The ruling released Monday found that Grafton Thomas currently cannot assist in his own defense because he is suffering from a mental disease.
U.S. District Judge Cathy Siebel in White Plains wrote that Thomas, 37, should be committed to a treatment facility for no more than four months to determine if he can reach “the capacity to permit criminal proceedings to go forward against him,” The Associated Press reported.
Thomas has pleaded not guilty to hate crimes charges in the Dec. 28 attack. He faces a total of 10 federal charges.
Thomas also was indicted on state charges, including attempted murder and burglary, and has pleaded not guilty. He remains in jail on $5 million bail. The judge in the state case has not yet ruled on Thomas’ competency to stand trial.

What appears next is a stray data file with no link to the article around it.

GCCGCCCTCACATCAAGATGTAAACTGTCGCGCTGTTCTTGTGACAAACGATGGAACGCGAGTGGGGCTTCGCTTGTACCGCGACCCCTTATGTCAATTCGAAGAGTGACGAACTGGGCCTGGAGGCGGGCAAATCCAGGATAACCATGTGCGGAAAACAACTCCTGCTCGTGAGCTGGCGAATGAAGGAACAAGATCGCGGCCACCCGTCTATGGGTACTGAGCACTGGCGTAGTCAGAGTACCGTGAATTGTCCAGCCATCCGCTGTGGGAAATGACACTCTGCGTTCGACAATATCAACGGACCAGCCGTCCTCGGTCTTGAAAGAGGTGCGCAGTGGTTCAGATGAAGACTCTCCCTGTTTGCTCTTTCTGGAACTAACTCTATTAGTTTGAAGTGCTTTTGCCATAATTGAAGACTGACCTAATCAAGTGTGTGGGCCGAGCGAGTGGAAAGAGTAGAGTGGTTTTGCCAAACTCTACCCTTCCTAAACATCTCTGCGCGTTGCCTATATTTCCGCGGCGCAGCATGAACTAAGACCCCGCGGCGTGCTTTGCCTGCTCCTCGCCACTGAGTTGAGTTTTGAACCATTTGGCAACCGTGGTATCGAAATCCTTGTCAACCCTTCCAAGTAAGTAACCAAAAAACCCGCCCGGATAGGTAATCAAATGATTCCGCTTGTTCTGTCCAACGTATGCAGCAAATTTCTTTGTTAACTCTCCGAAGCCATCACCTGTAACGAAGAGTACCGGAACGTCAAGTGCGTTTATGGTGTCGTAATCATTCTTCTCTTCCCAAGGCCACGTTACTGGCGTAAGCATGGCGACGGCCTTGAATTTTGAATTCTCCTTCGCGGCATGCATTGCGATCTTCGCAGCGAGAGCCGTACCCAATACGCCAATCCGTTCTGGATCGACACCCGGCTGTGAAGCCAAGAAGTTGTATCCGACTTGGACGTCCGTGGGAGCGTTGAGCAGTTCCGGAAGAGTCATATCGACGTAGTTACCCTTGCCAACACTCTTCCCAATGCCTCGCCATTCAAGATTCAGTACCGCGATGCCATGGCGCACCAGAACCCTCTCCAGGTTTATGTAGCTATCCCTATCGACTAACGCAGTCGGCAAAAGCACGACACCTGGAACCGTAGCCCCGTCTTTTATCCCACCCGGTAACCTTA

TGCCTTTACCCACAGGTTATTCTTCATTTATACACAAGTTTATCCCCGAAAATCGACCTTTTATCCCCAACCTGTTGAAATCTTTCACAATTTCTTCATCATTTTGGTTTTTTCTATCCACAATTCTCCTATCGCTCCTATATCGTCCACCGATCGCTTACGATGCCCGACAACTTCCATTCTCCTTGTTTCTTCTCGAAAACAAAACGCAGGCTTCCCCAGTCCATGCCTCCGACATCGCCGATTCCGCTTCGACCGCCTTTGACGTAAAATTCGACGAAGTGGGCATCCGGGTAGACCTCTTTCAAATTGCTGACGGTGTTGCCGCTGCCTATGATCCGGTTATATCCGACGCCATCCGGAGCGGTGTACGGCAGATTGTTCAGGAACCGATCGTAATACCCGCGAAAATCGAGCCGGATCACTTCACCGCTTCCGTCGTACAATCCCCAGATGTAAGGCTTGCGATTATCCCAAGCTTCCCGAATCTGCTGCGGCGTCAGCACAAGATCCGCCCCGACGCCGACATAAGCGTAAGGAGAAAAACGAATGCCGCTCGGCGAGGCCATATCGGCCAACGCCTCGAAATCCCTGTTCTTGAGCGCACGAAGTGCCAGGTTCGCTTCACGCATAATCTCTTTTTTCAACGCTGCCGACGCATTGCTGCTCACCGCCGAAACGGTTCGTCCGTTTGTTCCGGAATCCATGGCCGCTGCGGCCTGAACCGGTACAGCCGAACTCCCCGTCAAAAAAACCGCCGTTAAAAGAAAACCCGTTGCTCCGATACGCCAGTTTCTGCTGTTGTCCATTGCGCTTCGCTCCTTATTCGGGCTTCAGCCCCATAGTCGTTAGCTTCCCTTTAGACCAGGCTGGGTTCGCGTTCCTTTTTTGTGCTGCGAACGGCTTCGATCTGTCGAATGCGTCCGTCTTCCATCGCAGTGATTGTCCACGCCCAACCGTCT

Federal prosecutors allege that Thomas targeted his victims because they were Jewish. They were attending a Hanukkah party at the rabbi’s home.
Josef Neumann, 72, who was injured in the stabbing when the knife penetrated his skull, remained in a coma after the attack and died last month.
Thomas’ attorney, Michael Sussman, has said that Thomas has suffered for many years from mental illness and may not have been taking his medication for depression and psychosis before the attack, CBS News reported.
Police who searched Thomas’ home after the attack found handwritten journals that they say expressed anti-Semitic views, including references to Adolf Hitler and ‘Nazi culture.’ He also had searched online on his cellphone for “German Jewish Temples near me” and “Zionist Temples” in Elizabeth, New Jersey, and on Staten Island.